For my varmint gun (I have a Dakota Predator in .20 Tactical) I use a Forster Bonanza press. I like the fact that the die is adjusted with the ring that tightens to the die, which you can then simply remove from the press without any monkeying around. My Dakota shoots about 1/4 MOA, and the ammo I load works great. I neck size, but only because I fire-form cases for this particular rifle, and that helps accuracy. I have a full-sized die set up to just click into the press that bumps the shoulders to about .001 less that the full fire-formed case, for when I need to resize the whole case. I use a Harrell powder drop, much like most of the benchies do. It isn't cheap, but it sure is reproducible. I have reloaded on the prairie in SD and make perfect loads. YMMV.
 

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For your specific needs as you stated would be 20 rnd. per cal. per month, a good quality single stage press is no more, no less, of what you need. I've used RCBS since I began but have heard excellent things about Hornady. My Brother In Law bought a press with a conecting link, not a full O design, and it was rather noticable when working with bottle neck cartridge's. And in general just didn't have a good riggid feel.
I measure my powder off a scale and because you have a low production goal a scale is all you need, no more, no less.
Trim your brass with a Lee case length guage and cutter. The guage and threaded shell holder is about $6 to $8 per cartridge, and you only need one cutter for $10 or so. It works very well on a drill which speeds up the process pretty good.
Harbor frieght has a very inexpensive stainless steel dial caliper that is very accurate. They also have a an inexpensive tumbler and media.
Lube is unavoidable, but there is a less cumbersome as well less messy lube. I use a spray on and have never had a stuck case for fL or neck sized brass. I use a tooth pick dipped in the spray on for the inside of the necks and then just spray the outside and let it dry for a good 10 or 15 minutes.
 

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For your 7.62X54R and the .303 British bolt guns this is all you need....

Lee Precision: Lee Loader Rifle

$35.98 for each setup and they WORK just fine.

For the Contender in 7.62X39 you are going to have to full length resize.

A lee handpress or single stage press and a 3 die set wil set you back less than 100 bucks.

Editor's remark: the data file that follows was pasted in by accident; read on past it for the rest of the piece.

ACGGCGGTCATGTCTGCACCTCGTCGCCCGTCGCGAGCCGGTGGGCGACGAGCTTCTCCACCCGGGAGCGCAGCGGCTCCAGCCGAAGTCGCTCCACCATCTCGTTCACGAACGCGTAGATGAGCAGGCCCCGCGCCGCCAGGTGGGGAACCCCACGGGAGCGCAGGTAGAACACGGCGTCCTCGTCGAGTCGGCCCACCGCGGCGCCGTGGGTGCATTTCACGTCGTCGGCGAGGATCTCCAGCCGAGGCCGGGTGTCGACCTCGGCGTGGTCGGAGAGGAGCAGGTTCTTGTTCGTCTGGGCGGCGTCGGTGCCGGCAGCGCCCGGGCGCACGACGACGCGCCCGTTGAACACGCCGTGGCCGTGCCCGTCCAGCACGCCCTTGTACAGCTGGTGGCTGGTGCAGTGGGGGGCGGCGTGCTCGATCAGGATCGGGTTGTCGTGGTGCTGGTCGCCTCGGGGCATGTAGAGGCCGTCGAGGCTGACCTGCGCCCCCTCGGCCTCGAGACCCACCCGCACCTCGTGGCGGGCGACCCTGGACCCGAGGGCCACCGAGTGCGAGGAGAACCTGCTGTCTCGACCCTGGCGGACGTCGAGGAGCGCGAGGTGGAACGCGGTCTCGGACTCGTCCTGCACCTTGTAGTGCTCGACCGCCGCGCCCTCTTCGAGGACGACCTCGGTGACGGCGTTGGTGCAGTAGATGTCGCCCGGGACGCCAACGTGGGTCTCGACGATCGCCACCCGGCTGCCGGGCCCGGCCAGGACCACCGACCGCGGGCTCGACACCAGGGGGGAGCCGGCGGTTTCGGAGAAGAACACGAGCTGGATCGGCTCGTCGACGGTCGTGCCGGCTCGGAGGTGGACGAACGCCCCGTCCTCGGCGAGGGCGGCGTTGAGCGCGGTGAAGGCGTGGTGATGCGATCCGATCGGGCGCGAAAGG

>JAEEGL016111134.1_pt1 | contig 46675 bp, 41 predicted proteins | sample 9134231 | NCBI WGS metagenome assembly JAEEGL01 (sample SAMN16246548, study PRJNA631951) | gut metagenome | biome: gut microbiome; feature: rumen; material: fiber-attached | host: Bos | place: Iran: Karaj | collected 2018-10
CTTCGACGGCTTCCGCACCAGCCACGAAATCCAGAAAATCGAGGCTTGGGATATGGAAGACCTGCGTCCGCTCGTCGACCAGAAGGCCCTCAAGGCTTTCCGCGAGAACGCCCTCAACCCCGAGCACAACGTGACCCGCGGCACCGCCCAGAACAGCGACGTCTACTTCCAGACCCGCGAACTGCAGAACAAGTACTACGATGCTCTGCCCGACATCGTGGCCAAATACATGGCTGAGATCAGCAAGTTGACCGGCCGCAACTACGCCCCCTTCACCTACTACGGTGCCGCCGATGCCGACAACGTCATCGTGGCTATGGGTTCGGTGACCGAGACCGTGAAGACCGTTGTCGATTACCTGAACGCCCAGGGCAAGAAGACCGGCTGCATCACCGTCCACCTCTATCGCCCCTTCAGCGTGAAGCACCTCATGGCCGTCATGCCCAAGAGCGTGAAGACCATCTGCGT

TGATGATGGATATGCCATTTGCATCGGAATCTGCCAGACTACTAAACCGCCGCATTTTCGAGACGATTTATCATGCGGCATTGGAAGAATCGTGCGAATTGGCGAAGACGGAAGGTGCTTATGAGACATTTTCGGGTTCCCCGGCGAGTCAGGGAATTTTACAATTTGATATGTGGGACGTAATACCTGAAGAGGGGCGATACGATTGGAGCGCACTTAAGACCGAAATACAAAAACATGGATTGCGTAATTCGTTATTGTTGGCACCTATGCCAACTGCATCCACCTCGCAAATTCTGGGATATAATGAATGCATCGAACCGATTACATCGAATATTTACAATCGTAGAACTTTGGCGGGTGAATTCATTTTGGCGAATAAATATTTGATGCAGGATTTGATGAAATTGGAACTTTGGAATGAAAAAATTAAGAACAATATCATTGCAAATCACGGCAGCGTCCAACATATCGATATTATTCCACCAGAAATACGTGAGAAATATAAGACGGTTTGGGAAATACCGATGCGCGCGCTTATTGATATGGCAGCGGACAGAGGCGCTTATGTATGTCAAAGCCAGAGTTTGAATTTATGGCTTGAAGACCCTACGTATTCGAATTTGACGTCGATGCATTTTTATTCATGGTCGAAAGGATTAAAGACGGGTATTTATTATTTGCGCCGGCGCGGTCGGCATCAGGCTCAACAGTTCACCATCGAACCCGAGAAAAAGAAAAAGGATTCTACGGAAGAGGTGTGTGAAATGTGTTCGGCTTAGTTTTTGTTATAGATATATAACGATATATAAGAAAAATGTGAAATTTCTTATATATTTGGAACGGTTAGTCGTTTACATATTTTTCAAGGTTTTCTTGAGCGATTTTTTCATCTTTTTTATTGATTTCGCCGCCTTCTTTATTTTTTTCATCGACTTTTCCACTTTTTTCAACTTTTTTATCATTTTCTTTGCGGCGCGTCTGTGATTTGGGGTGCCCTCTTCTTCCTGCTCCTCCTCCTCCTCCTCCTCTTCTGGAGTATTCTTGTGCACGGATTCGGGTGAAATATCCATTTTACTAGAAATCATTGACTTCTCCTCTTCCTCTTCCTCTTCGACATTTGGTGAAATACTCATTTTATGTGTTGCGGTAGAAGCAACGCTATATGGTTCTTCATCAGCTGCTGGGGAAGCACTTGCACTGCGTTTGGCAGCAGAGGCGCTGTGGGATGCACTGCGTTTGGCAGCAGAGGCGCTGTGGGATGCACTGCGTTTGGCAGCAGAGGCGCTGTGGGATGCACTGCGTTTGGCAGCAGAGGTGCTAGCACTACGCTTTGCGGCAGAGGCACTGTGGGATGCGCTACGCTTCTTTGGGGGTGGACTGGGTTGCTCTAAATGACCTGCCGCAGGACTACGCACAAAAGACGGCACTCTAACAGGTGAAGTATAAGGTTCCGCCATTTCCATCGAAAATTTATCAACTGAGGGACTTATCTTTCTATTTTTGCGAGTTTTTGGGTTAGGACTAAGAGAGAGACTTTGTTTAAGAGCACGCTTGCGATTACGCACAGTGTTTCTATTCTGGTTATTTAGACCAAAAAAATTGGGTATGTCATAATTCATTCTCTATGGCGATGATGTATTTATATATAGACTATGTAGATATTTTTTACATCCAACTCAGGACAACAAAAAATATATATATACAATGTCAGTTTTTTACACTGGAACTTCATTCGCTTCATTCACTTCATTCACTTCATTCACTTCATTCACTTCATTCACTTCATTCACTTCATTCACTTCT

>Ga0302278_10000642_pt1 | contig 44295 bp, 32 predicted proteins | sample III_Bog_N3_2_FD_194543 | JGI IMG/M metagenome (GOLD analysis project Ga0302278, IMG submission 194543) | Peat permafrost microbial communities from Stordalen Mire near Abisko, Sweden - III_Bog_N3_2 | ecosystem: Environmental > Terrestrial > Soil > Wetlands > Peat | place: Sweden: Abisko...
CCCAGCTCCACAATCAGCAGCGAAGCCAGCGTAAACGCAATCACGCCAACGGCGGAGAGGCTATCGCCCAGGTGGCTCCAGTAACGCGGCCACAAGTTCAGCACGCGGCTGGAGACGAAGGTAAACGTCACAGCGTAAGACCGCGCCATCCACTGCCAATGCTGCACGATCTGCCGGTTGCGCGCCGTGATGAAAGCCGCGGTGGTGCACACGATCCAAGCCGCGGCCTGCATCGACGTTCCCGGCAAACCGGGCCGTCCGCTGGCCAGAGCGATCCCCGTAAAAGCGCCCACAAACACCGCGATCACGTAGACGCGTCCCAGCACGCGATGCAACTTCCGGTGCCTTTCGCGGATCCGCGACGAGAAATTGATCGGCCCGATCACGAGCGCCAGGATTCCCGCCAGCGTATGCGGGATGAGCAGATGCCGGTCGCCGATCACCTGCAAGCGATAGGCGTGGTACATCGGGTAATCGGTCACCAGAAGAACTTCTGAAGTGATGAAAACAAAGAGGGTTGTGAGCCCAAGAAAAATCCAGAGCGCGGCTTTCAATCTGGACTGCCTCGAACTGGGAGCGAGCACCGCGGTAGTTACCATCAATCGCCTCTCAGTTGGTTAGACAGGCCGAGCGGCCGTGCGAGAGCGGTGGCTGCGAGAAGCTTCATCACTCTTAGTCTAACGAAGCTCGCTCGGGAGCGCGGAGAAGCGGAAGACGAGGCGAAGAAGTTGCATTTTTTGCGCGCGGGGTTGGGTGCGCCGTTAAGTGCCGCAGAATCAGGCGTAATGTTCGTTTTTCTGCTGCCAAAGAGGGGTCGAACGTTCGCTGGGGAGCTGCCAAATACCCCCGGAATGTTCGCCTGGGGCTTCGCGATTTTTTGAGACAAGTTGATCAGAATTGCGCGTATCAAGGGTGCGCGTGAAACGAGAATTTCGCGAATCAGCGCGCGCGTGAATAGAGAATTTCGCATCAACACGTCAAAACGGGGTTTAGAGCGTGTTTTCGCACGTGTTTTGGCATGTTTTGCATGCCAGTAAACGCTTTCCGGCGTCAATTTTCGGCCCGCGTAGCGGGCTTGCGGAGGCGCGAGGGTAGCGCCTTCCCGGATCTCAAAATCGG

I use the Lee hand prime.
 

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Looking for precision I'd go with a single stage. For volume loading 500-2,000 rounds in an evening after work, the Dillons seem to be about the best.

I haven't loaded in years, as I lost everything I had and will be buying a press soon for my rifle reloads. I'll probably start with a RockChucker and add a Dillon SDB for my pistol stuff. If I wanted to load a lot of rifle ammo, for 3 Gun Matches and such, I'd probably get a 550 or 650 Dillon.

Take it for what it's worth.

Biker
 

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Please recommand me a rifle reloading press.

want to reload: 303 (Enfiled No.4), 7.62x54r (M44), 7.62x39 (TC contender). Quantity will be very low, maybe 20rd per month per caliber, if that.

Prefer to have quick die/caliber change over feature, and low maintnence (for example, doesn't require messy lube. Does that mean carbine die?).

I have read some articles about reloading and it seems that single stage is the way to go, rock-chucker maybe? or Lee Classic cast? any pro/cons? is RCBS turret press much more convenient?

Thanks
I have no personal experience with the Lee cast iron single stage press , but I do use the cast iron Lee turret press . It is a great value , at not very much more $$$ .

I would pick the Lee cast iron hands down over their die cast presses . I own and used the Lee Challenger press for years . Still use it to size bullets .

Bought it used , years ago for $ 20 . Got my money out of it , but I have broke it a few times .

God bless
Wyr
 

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I did more research on case trimmers, it seems that the only one with # setting (which allows quick precise re-adjustment for caliber change) is redding 2400. I don't mind the extra cost, but some reviews said the redding's case holder is not secure and sometimes will cause un-even cuts, how often does that happen?

or is it super easy to set a trimmer anyway, I should just get a Forster and do the adjustement every time I reload?
I use a Lyman trimmer that uses a spring loaded ball that snaps into the primer pocket to center the brass, and a collet to lock the case to keep it from turning.
You will need a set of calipers to measure the case length. You will also need different pilots for the different calibers.